One of the challenges for organisations trying to make use of the Internet of Things (IoT) is, of course, how to quickly combine and process IoT data.  

So we were interested to discuss this with Matt Calkins, CEO of Appian, one of various companies involved in the business of ‘low-code’ application solutions.

One of Appian’s current focuses is bringing ‘low-code’ software development and process automation together – something Calkins argues is a new trend with implications for organisations with IoT data needs.

Calkins sees low-code automation as a way to speed up decisions about what to do and the process of doing it.

Say you wanted to process data from a variety of sensors and other sources to determine the optimal time to service an industrial control system.

You could use ‘low-code’ software development, which involves building applications by drawing a workflow, to simplify the task of building an application to process the data.

And, of course, you can use process automation to delegate actions, taking advantage of robotic process automation systems or artificial intelligence, for example.

Bringing these functions together is logical, in Calkins’ view.

“RPA is better if you can use it in your workflow, in your process model. AI is more useful if you can delegate it tasks directly from RPA,” Calkins pointed out.

“You hear about the RPA industry and the low-code industry and process management and workflow, and I think they're all the same industry. I think low-code automation contains all of these elements and AI, and they all belong together.” Appian has packaged low-code automation as part of the the latest version of its platform.

Appian CTO Michael Beckley elaborated on this topic at the company’s recent Appian World conference: “The future of low-code is actually work flow,” Beckley commented. “Most every app you want to build with low-code is a process, a business process you need to automate to adapt to change. A workflow that keeps you up to date with changes in regulation and customer expectations. Workflow with flexibility built in from the start. Workflow to orchestrate humans, bots, AI and API integrations behind customer interactions. Low-code allows you to do all of that.”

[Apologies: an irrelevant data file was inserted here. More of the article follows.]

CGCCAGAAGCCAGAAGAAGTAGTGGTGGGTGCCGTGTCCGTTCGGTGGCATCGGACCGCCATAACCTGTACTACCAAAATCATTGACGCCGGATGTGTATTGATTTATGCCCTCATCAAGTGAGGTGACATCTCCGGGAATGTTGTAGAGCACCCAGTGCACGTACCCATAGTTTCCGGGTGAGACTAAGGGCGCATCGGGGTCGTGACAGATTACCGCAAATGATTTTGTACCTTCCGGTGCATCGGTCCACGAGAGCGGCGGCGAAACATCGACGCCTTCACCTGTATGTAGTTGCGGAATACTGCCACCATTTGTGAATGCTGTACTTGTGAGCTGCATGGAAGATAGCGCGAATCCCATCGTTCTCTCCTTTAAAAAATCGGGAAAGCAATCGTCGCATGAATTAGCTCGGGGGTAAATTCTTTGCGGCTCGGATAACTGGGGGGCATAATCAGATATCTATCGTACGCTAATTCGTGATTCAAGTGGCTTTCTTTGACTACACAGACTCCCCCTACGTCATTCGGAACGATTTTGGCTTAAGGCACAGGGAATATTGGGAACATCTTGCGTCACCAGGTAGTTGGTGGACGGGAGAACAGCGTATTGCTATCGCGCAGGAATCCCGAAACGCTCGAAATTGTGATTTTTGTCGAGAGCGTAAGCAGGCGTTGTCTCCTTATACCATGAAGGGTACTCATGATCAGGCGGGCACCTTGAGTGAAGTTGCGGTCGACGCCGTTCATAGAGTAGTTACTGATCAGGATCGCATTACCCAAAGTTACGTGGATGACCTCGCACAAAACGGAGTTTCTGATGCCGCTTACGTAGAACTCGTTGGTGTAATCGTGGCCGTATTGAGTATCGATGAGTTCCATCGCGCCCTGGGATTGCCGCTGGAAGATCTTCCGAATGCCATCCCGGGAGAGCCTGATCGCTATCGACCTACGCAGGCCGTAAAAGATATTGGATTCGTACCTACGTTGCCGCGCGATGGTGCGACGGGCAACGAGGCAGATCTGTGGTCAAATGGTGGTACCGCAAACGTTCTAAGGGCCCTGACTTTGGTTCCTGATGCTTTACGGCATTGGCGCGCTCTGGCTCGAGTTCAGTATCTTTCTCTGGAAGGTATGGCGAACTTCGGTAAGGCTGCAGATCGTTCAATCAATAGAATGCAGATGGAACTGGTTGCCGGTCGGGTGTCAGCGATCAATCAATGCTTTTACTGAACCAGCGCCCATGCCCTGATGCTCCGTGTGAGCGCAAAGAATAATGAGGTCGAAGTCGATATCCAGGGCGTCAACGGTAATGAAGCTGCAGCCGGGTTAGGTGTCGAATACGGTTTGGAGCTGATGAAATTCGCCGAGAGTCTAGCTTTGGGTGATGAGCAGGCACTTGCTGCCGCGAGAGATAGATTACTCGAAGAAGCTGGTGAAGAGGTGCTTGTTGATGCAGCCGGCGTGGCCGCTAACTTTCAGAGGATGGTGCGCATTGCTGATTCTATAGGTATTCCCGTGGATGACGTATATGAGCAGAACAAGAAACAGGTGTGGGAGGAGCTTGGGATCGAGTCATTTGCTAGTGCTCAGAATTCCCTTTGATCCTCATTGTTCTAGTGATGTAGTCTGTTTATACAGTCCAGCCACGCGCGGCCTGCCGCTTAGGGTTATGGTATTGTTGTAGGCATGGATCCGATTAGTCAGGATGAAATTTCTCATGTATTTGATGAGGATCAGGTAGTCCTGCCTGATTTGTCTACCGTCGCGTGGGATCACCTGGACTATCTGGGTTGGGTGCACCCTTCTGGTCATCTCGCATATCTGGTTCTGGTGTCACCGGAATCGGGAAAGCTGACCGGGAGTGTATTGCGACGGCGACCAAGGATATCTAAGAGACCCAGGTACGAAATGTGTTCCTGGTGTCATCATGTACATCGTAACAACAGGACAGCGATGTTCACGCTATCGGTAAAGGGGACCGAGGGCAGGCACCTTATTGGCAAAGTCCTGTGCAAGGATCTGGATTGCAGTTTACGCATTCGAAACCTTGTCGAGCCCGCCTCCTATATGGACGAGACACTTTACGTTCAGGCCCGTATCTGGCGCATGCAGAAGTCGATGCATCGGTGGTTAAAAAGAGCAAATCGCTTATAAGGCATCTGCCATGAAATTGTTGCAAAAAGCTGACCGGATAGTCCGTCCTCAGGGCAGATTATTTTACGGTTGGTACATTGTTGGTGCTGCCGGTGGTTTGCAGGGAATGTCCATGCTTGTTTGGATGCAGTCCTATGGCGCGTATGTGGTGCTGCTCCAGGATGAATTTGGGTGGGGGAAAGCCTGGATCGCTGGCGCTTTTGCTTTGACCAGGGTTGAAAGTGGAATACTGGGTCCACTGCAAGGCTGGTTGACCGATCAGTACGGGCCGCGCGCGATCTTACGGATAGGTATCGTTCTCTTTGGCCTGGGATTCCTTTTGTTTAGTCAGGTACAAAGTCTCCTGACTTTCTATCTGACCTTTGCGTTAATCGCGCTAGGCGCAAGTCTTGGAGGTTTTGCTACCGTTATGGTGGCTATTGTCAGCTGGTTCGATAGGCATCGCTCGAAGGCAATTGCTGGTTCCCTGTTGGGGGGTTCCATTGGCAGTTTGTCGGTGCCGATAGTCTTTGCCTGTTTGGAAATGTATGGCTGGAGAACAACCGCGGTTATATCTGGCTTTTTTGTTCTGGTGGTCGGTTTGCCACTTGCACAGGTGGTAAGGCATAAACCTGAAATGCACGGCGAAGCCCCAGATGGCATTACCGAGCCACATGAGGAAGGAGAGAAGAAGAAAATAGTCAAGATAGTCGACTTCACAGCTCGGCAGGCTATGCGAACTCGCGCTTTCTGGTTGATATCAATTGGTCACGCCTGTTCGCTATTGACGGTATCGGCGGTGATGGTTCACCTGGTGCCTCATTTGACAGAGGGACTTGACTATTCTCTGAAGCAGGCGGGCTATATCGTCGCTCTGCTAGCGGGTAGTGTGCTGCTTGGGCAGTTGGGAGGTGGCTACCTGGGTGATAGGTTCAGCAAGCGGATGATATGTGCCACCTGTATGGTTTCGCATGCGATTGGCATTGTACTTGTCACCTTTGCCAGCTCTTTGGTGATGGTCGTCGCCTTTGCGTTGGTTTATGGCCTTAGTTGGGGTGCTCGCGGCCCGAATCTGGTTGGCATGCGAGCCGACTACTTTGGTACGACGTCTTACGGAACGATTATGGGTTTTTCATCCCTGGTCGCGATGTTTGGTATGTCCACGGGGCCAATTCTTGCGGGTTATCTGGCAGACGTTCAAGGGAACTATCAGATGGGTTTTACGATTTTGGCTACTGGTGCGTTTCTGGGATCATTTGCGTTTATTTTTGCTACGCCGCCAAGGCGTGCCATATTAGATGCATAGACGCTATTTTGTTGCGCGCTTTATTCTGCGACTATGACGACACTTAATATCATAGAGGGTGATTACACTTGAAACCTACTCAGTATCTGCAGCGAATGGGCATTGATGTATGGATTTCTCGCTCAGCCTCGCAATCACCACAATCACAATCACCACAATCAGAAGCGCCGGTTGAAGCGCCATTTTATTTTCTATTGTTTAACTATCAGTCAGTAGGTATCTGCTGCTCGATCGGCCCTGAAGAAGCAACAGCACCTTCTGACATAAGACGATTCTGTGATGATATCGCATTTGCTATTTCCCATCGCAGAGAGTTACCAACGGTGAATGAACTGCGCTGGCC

‘Low-code’ data integration is also part of this narrative – Appian is one of various vendors trying to simplify data integration for non-programmers.

Automating journeys

Calkins also shared his take on another basic concept – bringing information to bear at the ‘moment of truth’.

He sees this as about following assets – whether they be assets or employees, customers or other things – throughout their ‘journeys’, and continually keeping tabs on them so decisions can be made about them at any moment.

“We take the lifetime of an asset and we follow it. And we know that all along that lifetime, you've got two things you always need to be able to do. One is, you've got to know everything about that asset. No matter where it's stored in the enterprise, you've got to know. At the moment of decision, the moment of truth, you’ve got to know,” Calkins said.

“And then the second thing is, you have to enable actions. As the data moves through space, the data follows the journey, follows the lifespan, of the entity, and you keep applying different processes to affect new actions.”

“If it's a product, moving from one side of the world to another, we know everything we need to know about that object. We know it in every database it has touched…data is only useful if you can use it at the moment of truth,” Calkins notes.

That’s increasingly relevant as more operational decisions are influenced by real-time data.